Yelp is lacking one very important quality….ethics. Horribly unethical company and to be quite honest most of the “Yelpers” are hate mongers waiting for an opportunity to smash a local business for the slightest misunderstanding. They fancy themselves as experts on just about every subject and love to have an opinion just to have one. It has nothing to do with having a wonderful random experience with a business and feeling compelled to write about it. It’s about making themselves feel important or empowered, very sick. I have had over 20 customers tell me that they wrote positive reviews only to see them taken down, in fact not one positive review written about my company has remained. However, every negative review does. As for the fake reviews, what a bunch of bullcrap!!! Each market Yelp goes in to and has no presence requires that they hire people to write reviews about businesses to get their website moving in that new market. Isn’t that a fake review?!!!!! A reviewer for hire coming in to your business with no intention on buying because they are paid to be there is a fake review!!!!!!!!!!!!!!!!!!!!!!!!! This is exactly what Yelp does when it enters a market, in the beginning they hired hundreds of thousands of fake reviewers. When it suited their business plan that was ok, but now its not. I truly despise these extortionists.

  • marbleheadman

    Yelp is a fraud. I had many positive reviews of my business until I turned down their advertising over a year ago. Since then, the only reviews that show are negative. Possibly the biggest fraud on the internet, worse than malware and virus writers!

  • tvi

    Considerable reviews on Yelp, Amazon etc are fake. I have bought so many products / services based on these reviews and surprised to see them not even close to these glowing reviews. I am sure Yelp and Amazon knows this very well but these reviews are also the reason why people go on Yelp (and on Amazon to some extent). Yelp also shows preferred merchants on top (without telling us), these are merchants to buy membership from yelp – so how can the info we see be un-biased.

  • Jeff Safire

    So many Mom and Pop businesses are being derailed by Yelp’s unethical practices, it’s a wonder why the FTC isn’t doing anything about this. When I first created a Yelp account about 4-ish years ago, I immediately posted 4 or 5 local restaurant reviews in my small town (Pleasanton) – all positive reviews. A month later, they all disappeared plus, my IP address at home was blacklisted. It is still blacklisted to this day and I have written to Yelp 3 times and never a reply.

    Worthliess entity in my view. Yelp is doing more harm to small businesses than good to anyone.

  • Eva D

    I joined Yelp as a business and soon got out – it was worth paying a $1000 early cancellation fee than to be a part of their terrible business model. How anyone can support them is beyond my comprehension.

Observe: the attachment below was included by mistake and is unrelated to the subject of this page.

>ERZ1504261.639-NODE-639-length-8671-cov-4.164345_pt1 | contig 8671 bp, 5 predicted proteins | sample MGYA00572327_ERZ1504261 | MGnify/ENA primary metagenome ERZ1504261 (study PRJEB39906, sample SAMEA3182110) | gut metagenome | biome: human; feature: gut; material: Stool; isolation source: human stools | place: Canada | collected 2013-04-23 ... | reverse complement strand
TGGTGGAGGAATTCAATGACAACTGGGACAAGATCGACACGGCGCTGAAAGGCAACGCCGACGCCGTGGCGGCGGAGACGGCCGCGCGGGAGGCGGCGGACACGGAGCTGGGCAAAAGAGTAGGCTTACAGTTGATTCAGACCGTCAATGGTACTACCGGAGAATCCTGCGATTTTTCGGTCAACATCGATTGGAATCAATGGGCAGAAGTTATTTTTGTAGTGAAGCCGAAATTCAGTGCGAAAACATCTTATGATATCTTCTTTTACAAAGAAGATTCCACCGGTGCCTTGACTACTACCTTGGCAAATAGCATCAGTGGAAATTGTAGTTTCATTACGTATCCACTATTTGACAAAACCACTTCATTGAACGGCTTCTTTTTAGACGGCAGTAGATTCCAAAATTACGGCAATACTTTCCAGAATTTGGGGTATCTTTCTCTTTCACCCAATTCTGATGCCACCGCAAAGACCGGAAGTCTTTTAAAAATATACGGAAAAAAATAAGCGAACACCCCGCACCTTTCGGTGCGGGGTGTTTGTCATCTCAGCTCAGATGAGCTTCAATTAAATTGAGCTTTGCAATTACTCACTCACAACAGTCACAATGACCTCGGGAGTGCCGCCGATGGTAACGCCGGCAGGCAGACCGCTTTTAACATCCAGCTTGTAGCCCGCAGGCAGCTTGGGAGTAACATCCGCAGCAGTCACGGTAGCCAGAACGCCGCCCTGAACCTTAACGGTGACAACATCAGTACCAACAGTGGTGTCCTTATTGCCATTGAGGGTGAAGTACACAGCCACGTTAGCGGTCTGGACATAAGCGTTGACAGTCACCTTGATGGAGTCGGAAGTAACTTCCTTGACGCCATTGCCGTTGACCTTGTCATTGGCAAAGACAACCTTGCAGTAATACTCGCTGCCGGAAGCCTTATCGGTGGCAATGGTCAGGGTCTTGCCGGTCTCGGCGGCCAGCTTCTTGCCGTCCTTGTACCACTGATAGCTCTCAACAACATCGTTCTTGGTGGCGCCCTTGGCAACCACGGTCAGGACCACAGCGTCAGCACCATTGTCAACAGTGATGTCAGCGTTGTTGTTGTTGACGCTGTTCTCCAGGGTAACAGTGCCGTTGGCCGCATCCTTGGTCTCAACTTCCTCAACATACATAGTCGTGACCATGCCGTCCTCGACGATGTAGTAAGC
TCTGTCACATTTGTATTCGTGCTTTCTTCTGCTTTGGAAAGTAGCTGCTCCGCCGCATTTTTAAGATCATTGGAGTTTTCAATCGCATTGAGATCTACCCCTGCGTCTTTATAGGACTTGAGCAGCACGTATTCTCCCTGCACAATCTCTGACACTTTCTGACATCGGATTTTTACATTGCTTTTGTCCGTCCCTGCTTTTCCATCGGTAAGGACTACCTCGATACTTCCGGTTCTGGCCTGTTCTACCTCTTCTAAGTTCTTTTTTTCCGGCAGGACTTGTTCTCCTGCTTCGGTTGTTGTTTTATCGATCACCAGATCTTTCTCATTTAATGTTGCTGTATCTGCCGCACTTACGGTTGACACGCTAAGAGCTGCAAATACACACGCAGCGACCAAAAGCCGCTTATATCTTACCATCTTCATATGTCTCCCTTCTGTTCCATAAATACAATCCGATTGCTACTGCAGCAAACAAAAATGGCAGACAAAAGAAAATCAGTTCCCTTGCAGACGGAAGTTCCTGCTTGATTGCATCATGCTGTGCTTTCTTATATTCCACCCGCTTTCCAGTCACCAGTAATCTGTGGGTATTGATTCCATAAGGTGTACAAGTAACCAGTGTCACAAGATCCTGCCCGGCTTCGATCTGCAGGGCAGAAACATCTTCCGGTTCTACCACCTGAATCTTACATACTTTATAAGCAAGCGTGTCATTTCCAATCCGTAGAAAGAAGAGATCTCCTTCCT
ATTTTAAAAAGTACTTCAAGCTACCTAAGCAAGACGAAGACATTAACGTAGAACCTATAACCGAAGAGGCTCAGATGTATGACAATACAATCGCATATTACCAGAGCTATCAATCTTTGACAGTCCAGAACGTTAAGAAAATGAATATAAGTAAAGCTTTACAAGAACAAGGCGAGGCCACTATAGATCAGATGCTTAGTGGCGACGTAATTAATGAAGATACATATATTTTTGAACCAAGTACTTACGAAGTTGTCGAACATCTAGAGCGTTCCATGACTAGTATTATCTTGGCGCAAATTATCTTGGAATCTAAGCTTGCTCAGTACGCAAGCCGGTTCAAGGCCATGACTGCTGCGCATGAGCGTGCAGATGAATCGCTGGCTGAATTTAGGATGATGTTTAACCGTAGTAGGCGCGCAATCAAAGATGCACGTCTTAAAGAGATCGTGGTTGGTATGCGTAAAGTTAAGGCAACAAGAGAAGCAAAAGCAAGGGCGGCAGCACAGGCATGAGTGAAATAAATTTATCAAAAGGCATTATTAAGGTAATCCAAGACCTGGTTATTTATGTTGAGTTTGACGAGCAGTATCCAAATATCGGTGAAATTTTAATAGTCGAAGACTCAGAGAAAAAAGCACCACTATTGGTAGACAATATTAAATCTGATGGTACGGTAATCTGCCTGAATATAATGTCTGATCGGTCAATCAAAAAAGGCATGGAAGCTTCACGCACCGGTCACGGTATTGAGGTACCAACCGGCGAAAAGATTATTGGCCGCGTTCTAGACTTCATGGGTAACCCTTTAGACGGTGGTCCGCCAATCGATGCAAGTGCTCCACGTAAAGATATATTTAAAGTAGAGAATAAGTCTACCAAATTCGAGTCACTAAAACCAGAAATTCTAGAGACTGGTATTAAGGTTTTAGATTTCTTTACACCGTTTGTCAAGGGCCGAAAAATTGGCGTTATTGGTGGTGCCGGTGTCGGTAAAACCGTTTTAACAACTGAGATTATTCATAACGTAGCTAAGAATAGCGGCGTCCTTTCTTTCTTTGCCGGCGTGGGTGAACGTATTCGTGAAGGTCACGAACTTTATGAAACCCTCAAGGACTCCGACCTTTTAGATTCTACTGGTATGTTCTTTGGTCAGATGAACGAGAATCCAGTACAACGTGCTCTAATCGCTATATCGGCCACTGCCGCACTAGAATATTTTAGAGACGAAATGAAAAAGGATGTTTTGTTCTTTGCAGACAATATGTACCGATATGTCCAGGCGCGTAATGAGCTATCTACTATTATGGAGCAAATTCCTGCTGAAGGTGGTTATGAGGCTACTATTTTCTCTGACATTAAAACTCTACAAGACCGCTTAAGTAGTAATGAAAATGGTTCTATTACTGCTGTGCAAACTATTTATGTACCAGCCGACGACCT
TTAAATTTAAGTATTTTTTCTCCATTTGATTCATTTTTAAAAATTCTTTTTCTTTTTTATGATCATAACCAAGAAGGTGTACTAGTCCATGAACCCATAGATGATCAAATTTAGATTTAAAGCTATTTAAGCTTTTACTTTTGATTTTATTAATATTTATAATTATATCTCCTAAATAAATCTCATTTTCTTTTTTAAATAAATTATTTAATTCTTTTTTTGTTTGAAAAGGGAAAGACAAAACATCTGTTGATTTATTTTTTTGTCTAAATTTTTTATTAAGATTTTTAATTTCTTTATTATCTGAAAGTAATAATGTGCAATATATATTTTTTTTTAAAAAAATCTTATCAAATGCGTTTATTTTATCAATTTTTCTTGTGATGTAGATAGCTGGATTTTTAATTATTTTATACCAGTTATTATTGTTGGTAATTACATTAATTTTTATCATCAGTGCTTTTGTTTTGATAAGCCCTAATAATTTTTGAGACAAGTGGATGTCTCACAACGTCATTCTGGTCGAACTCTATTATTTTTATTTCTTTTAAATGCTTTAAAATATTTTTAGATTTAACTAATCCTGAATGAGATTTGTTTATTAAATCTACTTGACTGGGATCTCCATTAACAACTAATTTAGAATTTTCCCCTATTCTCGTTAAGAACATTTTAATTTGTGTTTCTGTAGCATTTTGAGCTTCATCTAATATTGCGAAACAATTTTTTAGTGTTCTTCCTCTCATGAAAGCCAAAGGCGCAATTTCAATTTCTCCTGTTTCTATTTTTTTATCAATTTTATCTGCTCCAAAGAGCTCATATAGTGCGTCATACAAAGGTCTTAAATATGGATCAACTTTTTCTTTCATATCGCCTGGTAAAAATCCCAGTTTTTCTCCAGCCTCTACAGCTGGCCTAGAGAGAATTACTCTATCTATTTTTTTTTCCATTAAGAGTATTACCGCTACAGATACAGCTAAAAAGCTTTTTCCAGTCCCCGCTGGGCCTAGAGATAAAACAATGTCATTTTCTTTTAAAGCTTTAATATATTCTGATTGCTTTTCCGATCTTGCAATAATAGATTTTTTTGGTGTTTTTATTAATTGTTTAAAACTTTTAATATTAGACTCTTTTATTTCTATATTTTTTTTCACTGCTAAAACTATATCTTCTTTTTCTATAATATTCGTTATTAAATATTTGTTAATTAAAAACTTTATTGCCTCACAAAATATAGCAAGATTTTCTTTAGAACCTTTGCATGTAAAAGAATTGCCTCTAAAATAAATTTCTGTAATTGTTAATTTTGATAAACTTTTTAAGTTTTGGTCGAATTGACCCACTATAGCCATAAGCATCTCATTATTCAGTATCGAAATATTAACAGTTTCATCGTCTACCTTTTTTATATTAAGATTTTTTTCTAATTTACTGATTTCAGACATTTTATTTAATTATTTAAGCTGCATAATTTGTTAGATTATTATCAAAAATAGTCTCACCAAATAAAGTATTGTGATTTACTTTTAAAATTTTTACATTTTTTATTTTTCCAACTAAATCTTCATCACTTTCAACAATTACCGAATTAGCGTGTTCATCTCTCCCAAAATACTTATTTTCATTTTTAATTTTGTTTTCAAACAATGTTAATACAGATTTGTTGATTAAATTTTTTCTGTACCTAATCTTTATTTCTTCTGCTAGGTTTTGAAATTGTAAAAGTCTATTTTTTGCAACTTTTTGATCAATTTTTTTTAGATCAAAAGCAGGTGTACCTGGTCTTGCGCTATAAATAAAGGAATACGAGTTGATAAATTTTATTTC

Sting operations ?? Really?

  • Bob Arnold

    I tell everyone to ignore Yelp. We had a bad review that was unwarranted and the only way we could appeal it was to subscribe. If I travel, I find restaurants on urbanspoon. I suspect that a lot of the positive glowing reports on Yelp are fake, so for me Yelp has zero credibility!

  • Joe

    I think this is a perfect idea to help stop businesses from posting fake reviews. It sounds like they had proof that these businesses were cheating the system and Amazon should do the same because what’s the point of even giving a review if it’s going to crowded by fake reviews.

  • Glenn

    Yelp doesn’t seem to care about businesses placing fake negative reviews on competitors! Why doesn’t Yelp go after these fake reviews by placing a “yelp warning’ on their business listing reviews, saying this company is known to write fake negative reviews on their competitors”.
    It is not the fake positive reviews but the fake negative reviews which make the difference in review process. It may take ten positive reviews to offset one negative review. Many viewers will scan comments sections for the negative reviews only. One hard hitting fake review can bring a business down. Why doesn’t Yelp go after these people first?

  • martinw392

    Stay far away from Yelp! If you advertise on yelp then other businesses that are being slandered and hurt by yelp will hit yelp advertisers with bad reviews to deter their advertising dollars supporting these ass holes! DON’T ADVERTISE AND SUPPORT THE EXTORTIONIST YELP! Or you will get hit with bad reviews by those that are being Hurt and slandered by yelp as you will be considered part of the problem that needs to be fought and fixed. The reviews don’t come from businesses them selves but fake sock puppet accounts from everywhere that are easy to create and maintain.

  • Angryrestaurantowner

    When I pointed out an obviously fake attack review they wouldn’t do anything about it despite the fact that the “reviewer” did an identical review on another website under a different name and hometown. You can’t talk to yelp on the phone, you can only email and wait 5-7 days for someone to respond, usually with boilerplate BS form emails.